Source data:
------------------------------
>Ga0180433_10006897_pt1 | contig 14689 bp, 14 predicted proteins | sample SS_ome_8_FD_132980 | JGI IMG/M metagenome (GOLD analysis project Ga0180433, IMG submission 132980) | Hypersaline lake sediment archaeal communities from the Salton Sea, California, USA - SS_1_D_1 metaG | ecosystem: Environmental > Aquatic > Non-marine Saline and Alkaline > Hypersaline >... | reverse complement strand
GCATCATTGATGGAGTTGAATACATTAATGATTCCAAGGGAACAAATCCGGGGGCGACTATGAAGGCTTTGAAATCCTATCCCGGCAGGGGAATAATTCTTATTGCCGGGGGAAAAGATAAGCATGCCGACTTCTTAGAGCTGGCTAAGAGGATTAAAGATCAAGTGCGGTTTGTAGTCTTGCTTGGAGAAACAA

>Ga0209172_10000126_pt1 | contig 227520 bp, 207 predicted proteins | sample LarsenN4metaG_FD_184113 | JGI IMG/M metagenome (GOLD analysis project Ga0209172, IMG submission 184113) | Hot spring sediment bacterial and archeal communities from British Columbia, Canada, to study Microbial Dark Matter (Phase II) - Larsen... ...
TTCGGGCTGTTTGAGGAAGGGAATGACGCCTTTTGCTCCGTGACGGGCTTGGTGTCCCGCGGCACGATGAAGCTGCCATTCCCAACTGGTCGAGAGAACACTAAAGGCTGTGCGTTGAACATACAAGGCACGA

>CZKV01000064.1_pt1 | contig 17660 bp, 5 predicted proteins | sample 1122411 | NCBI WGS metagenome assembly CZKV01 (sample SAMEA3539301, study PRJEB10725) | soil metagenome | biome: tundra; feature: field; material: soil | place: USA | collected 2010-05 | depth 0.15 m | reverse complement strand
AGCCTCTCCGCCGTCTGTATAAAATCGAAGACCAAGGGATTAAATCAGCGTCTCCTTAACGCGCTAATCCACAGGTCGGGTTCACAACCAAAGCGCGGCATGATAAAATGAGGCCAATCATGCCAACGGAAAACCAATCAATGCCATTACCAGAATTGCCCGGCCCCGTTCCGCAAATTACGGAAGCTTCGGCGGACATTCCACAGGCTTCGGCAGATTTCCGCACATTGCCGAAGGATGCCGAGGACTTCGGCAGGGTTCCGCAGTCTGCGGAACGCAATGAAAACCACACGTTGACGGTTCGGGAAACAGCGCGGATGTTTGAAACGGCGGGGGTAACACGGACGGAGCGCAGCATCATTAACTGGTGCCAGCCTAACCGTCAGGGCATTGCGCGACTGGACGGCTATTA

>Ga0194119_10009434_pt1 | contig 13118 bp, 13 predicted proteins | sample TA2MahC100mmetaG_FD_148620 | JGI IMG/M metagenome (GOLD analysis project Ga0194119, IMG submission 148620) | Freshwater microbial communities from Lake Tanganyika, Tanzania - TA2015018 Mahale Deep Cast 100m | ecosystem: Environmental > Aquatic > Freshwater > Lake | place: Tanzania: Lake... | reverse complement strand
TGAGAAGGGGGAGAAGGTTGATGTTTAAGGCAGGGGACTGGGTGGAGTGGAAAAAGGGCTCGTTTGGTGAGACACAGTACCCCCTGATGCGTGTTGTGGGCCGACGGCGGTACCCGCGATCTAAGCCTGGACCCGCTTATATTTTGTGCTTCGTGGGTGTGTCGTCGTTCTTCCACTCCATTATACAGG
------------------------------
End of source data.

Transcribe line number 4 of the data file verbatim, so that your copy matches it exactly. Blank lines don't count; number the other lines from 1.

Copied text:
TTCGGGCTGTTTGAGGAAGGGAATGACGCCTTTTGCTCCGTGACGGGCTTGGTGTCCCGCGGCACGATGAAGCTGCCATTCCCAACTGGTCGAGAGAACACTAAAGGCTGTGCGTTGAACATACAAGGCACGA